Hungry residents of Shady Cove and Prospect will get some extra protein with fins attached next week thanks to the bounty of the upper Rogue River.

Hungry residents of Shady Cove and Prospect will get some extra protein with fins attached next week thanks to the bounty of the upper Rogue River.

About 200 excess Rogue River summer steelhead collected this winter at Cole Rivers Hatchery will be killed and donated today to community groups that operate food pantries in the two upper Rogue communities.

The fish are considered in excess of the captured steelhead that will be needed to spawn the next generation of hatchery summer steelhead starting next week.

"It's nothing huge, but it's something," said David Pease, the hatchery's assistant manager. "It's certainly better than putting them in a landfill."

The fish, ranging from 1 pound to more than 5 pounds, will be pulled from holding ponds, killed and loaded in trucks by community-center volunteers, Pease said.

The Catfish Cove Club and Upper Rogue Community Center will process the fish and add them to food boxes offered to needy residents next week, said Ginny Rigel, who helps run the food pantry at the Shady Cove center.

The fish will be a welcome addition at the pantries, which expect extra visitors next week because it's the last week of a five-week month, leaving many needy residents without welfare checks or Oregon Trail food credits, Rigel said.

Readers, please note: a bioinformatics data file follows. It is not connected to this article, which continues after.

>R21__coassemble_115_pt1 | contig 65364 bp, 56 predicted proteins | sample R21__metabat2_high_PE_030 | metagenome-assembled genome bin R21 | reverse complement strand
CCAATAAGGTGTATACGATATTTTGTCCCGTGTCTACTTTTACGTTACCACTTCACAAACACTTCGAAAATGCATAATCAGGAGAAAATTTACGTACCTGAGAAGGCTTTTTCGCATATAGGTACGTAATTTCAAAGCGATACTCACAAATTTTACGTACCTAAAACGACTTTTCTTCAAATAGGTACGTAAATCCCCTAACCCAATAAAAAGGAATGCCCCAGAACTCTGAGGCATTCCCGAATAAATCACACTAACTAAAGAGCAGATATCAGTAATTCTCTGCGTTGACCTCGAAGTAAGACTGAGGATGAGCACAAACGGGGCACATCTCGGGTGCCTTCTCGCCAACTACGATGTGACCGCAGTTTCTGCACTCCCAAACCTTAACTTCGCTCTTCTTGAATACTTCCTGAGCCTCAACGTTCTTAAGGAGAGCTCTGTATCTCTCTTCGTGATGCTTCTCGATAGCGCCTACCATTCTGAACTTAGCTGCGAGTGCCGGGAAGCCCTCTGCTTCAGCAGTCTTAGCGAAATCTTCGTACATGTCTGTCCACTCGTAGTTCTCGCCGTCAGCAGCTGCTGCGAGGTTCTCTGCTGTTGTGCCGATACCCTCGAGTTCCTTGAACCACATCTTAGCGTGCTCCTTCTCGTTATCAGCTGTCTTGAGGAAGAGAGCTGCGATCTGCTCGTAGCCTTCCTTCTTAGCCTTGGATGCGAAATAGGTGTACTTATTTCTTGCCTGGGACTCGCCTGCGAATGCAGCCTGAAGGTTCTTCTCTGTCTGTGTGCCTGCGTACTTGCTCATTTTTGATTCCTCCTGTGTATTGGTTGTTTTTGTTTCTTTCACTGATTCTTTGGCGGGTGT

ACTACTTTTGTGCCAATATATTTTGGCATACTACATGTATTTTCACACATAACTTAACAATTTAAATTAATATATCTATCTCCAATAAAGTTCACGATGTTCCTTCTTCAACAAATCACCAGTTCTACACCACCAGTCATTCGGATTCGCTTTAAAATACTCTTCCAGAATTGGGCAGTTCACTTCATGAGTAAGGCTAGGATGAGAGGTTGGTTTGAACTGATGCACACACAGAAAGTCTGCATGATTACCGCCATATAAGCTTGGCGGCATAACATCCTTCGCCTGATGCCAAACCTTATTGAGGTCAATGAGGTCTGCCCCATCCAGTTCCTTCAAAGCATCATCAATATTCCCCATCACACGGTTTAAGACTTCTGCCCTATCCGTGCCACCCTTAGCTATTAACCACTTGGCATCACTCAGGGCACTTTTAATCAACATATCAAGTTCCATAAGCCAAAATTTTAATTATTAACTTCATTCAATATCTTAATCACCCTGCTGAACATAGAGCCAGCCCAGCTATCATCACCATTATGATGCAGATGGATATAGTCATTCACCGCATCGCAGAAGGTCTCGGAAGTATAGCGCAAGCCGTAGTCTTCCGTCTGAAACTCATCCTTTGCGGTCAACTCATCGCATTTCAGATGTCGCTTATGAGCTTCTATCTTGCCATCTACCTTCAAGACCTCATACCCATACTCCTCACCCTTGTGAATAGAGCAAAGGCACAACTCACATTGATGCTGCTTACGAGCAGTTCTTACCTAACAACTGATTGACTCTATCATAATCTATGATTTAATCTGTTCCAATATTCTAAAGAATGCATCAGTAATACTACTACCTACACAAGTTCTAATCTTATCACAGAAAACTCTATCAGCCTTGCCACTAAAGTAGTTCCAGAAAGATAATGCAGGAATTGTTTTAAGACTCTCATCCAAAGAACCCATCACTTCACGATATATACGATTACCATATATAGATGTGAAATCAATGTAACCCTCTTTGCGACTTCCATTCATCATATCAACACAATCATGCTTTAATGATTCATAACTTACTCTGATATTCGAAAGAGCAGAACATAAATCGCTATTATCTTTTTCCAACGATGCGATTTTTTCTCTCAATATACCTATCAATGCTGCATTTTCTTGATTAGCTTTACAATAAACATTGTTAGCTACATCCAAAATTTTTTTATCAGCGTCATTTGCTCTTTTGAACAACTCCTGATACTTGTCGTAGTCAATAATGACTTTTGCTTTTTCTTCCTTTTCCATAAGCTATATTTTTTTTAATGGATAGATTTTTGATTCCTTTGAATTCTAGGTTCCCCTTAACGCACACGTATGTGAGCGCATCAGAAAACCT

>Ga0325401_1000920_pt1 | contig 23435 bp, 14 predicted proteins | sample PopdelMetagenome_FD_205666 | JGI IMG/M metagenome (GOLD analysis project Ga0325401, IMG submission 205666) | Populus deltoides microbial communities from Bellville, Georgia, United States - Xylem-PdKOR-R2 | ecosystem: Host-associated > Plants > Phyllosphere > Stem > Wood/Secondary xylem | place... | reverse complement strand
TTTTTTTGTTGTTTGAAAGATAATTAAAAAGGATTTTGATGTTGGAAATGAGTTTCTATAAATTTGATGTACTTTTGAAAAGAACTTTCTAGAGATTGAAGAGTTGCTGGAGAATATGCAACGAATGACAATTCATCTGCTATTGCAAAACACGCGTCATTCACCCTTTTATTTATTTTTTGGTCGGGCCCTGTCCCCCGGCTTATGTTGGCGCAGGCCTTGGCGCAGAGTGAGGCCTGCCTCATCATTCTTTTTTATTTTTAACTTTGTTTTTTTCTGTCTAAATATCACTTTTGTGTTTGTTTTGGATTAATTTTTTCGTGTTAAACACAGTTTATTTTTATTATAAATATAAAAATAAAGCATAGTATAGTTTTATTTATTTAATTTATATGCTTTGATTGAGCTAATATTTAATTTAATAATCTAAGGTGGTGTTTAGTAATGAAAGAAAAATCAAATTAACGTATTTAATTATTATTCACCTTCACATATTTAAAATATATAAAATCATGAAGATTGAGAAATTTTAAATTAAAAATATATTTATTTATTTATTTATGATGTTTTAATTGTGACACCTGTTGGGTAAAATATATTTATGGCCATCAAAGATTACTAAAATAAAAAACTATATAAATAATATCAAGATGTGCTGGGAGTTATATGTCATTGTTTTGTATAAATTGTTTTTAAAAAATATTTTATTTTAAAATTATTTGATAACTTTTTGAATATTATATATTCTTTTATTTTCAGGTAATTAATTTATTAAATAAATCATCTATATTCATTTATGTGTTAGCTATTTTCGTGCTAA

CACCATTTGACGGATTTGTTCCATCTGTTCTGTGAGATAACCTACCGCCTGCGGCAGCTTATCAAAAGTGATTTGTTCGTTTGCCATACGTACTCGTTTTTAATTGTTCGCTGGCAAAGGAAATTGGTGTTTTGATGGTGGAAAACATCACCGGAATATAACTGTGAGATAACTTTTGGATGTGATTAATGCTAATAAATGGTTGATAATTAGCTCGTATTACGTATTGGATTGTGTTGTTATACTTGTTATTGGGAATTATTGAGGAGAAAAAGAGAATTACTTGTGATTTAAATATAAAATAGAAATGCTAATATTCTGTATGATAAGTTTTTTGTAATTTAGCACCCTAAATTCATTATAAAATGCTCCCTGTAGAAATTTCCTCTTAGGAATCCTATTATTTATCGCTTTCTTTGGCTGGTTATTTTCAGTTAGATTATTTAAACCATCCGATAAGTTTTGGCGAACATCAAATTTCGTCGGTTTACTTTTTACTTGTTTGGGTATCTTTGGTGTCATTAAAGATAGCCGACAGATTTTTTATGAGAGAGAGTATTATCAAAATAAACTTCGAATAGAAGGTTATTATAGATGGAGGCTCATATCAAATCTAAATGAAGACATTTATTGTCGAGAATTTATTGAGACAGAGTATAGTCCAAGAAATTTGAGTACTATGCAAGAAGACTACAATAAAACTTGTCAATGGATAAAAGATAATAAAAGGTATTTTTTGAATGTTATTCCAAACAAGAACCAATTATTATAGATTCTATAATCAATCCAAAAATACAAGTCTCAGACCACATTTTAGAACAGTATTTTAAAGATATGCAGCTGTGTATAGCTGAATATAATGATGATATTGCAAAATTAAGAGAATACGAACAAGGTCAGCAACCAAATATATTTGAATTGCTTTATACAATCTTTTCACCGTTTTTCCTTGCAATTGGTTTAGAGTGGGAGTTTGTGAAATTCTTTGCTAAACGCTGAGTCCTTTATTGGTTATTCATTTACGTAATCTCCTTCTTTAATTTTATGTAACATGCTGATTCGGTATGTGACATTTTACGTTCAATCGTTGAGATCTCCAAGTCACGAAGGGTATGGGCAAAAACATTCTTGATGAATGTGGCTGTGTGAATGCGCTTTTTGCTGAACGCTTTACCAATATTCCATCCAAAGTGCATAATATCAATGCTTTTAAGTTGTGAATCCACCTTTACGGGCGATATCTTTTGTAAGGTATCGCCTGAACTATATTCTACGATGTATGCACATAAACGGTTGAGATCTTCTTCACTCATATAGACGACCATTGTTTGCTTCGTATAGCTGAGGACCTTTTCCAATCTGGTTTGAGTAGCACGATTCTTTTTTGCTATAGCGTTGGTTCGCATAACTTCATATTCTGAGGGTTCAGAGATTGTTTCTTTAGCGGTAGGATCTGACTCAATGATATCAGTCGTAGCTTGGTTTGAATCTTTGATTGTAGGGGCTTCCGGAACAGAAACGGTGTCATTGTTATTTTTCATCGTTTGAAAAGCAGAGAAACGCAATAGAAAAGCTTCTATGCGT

"It comes at a good time for us," said Rigel, whose Shady Cove pantry is open on Thursdays. "Besides, we don't get a lot of meat like this. Whether you like fish or not, it's meat. It's protein."

The donation marks the latest shift in how hatchery workers mete out excess fish since a disease outbreak at the hatchery in 2005.

In the past, excess summer steelhead were released in Emigrant and Applegate lakes for anglers to catch. All that changed after the naturally occurring IHN disease was discovered at Cole Rivers, likely brought in by infected adult salmon and steelhead. To avoid spreading IHN to fish in those IHN-free lakes, the stocking program was abandoned.

Unlike salmon, which are classified as a food fish and can be sold, steelhead are classified in Oregon as a sport fish and cannot be sold. They can be given away or killed and buried at a landfill.

Reach reporter Mark Freeman at 776-4470, or e-mail mfreeman@mailtribune.com.